This isn't about whether we sell coffee or other items inside church buildings. We cannot escape this judgment so easily. Ending the moneychanging and the selling of items for sacrifice at the temple was effectively shutting down the temple entirely at its busiest season and radically re-purposing what was going on there. If there were no moneychangers, there would be no way to get animals appropriate for sacrifice. If there were no way to obtain appropriate sacrificial animals, then there could be no sacrifices. If there were no sacrifices, then there would be nothing for the priests to do there, except, perhaps, pray and teach.
But priests didn't wait their lives to get the call to come to the temple during Passover to pray and teach. They had invested a lifetime being trained to enact these ceremonies with precision and grace, hoping against hope they may be "called up" for the "high holy days" where they could offer their best skills with the largest crowds.
On this day, Jesus stopped everyone from doing what they were sure they had come to the temple to do.
The question came back, demanding some justifying sign. His response was telling: "Destroy this temple, and in three days I will raise it up." John tells us Jesus was referring not to the building, but to "the temple of his body," to his own death and resurrection to come.
But discerning readers and hearers of John's gospel would have heard more than a mere foreshadowing of the fate of Jesus here. The phrase "his body," as John's first audience would know, also refers to them -- the body of Christ. That means it refers also to all who seek to follow and embody the way of Jesus here and now where we are.
What Jesus did then we are still called to do -- to confront all the powers, including religious ones, that empower some at the expense of others and turn relationship with God and the embodiment of God's reign into some sort of exchange of "religious goods and services." The Son of God is not buying! And he both puts a halt and commands others to put a halt to selling! Religion reduced either to ceremony or consumerism is false and must be stopped.
We hear this text this week, so we are all confronted by it together in the midst of a season where we may either add spiritual and religious disciplines, or pay deeper attention to cultivating the ones we already have. Where is Jesus confronting you in the midst of your practices here and now? Where does he call out your "mere ceremonialism"? Where does he catch you in your consumerism and call it for what it is?
This text brings difficult but necessary questions for your worship planning team and other leaders in your congregation to wrestle with.
- Where and how does the religious, ritual practice you have in place where you are contradict or interfere with rather than embody, enable or encourage love of God and neighbor and discipleship to Jesus?
- What might Jesus be ready to come in, tear down, drive out, put a halt to, and rebuke? What is Jesus pleading for you to do instead?
- How will you address these questions in how you plan worship today?
Beginning to answer these questions, or even just raise them, may be about all you can realistically do in worship today. But today's text, indeed discipleship to Jesus itself, demands we do more than simply raise questions. We are called to answer the questions Jesus asks of us with our lives.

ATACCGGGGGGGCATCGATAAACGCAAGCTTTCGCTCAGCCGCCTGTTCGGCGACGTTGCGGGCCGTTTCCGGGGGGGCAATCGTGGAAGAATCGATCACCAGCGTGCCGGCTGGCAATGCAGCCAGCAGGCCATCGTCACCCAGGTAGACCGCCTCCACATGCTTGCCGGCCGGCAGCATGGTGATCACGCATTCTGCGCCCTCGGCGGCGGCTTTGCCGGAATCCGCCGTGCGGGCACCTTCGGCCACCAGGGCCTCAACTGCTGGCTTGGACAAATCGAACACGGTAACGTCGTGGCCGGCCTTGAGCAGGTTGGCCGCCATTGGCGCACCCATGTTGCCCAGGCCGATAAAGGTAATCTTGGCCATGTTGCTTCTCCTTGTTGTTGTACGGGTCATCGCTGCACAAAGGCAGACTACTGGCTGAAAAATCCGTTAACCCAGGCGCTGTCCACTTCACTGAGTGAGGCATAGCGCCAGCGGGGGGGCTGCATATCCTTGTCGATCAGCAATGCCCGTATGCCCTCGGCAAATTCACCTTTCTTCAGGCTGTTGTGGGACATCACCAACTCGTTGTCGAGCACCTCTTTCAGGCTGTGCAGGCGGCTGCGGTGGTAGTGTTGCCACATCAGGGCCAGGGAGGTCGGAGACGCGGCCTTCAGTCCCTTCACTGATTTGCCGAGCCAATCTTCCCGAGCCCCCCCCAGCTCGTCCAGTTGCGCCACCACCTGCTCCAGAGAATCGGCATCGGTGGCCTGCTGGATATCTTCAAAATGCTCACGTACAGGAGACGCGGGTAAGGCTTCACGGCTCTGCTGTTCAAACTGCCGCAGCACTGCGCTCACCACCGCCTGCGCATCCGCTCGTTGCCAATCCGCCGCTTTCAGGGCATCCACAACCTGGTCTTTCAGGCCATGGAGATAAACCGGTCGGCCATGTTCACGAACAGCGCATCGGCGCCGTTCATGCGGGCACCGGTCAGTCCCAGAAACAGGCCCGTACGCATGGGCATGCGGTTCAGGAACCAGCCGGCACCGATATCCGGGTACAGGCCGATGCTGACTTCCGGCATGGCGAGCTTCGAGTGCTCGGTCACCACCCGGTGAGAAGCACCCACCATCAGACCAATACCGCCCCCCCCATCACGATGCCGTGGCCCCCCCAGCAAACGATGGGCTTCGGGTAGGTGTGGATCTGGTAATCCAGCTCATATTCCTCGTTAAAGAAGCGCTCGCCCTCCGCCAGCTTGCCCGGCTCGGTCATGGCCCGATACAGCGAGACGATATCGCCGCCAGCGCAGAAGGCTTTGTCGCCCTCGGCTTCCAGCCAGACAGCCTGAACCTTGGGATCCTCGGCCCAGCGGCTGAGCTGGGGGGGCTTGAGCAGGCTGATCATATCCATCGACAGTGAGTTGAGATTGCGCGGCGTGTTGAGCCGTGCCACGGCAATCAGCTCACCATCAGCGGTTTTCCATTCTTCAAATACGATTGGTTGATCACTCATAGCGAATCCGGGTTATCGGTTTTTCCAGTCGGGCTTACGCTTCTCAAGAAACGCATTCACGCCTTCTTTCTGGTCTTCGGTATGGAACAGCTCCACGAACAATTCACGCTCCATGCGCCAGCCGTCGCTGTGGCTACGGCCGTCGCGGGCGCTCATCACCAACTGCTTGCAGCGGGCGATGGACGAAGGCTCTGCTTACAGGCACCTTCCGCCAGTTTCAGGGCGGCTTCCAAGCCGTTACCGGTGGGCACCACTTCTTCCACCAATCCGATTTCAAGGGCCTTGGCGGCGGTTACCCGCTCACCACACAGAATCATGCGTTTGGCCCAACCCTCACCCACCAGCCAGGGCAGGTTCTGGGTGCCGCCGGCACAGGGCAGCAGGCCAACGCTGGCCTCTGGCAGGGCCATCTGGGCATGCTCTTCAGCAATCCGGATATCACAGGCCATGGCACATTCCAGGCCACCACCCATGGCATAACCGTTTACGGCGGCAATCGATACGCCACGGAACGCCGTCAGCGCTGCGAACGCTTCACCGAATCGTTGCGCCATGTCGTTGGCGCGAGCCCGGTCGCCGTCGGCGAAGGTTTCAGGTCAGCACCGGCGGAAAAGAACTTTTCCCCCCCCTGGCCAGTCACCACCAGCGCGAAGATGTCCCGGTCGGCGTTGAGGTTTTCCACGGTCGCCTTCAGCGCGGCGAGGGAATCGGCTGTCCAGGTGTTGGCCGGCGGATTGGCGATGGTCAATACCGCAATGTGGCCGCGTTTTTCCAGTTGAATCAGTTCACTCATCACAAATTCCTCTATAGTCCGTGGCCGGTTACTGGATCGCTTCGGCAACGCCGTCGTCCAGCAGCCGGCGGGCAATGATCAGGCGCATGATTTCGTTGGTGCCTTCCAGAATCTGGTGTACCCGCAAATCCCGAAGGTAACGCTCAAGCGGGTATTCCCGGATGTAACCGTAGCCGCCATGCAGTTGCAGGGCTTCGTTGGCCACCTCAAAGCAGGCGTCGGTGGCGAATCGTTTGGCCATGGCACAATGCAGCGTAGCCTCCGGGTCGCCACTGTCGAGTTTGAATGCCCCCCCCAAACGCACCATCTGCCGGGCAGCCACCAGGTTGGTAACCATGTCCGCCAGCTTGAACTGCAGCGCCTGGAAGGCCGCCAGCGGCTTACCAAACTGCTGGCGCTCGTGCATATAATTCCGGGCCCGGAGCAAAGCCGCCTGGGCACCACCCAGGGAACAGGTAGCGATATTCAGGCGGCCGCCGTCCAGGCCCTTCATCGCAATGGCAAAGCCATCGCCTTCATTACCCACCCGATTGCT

So how will you help your congregation or worshiping community do that? What other groups in the life of the church -- perhaps small-group leaders, Christian educators, musicians, mission leaders -- will you call together so that your community's response to this text today becomes the beginning of a process that affects not only today's worship, but every encounter of every disciple of Jesus every day?
At first glance, nothing could be further removed from this revolutionary prophetic action and message of Jesus than the giving of the law in Exodus. But there are significant, if often overlooked, links between the two. In John, the "toppling of the temple" accompanies the word of Jesus; in Exodus, a veritable explosion of earthly and heavenly fireworks sets the backdrop for the giving of the Law (Exodus 19:16-25). In John, Jesus declares that when people try to destroy "this temple," he will raise it in three days. In Exodus, the coming of the law is on the third day of an extensive process of preparation for the people and the priests (Exodus 19:10, 16). As Jesus, Son of God, enters the temple and takes charge from the priests and anyone else who thinks he's in charge, so in Exodus God makes clear, abundantly clear, that God is in charge of the giving of the law, and priests -- indeed all the people -- are decidedly marginalized. Finally, just as Jesus put a stop to sacrifices in the temple, on the day of the giving of the law there were no sacrifices. The smoke that appeared came from the mountain itself, "because the Lord had descended upon it in fire." That fire is described like that of a "kiln," intensely hot, an image that may also be caught in the disciples' remembrance in John of the verse, "Zeal for your house will consume me."
The Ten Words (as the Hebrew puts it) is no mere list of moral or religious principles, either for the people who received them after their Exodus from Egypt, nor for us who follow the way of Jesus. These are instead covenant expectations between God and God's people, foundational descriptors of what God expects the relationship of people in God's covenant to be to God, to one another, and to their neighbors, and by extension, to the earth itself. (Remember that Sabbath for people and their domesticated animals represented rest for the land from being worked as well.)
The introduction to these covenant expectations makes clear why God is making covenant. "I am the Lord your God, who brought you out of the land of Egypt, out of the house of slavery." Each of the covenant expectations denotes a way that God sets people free from all kinds of "houses of slavery" so we may all come to dwell in God's land of promise.
In short, the commandments are all about setting people free.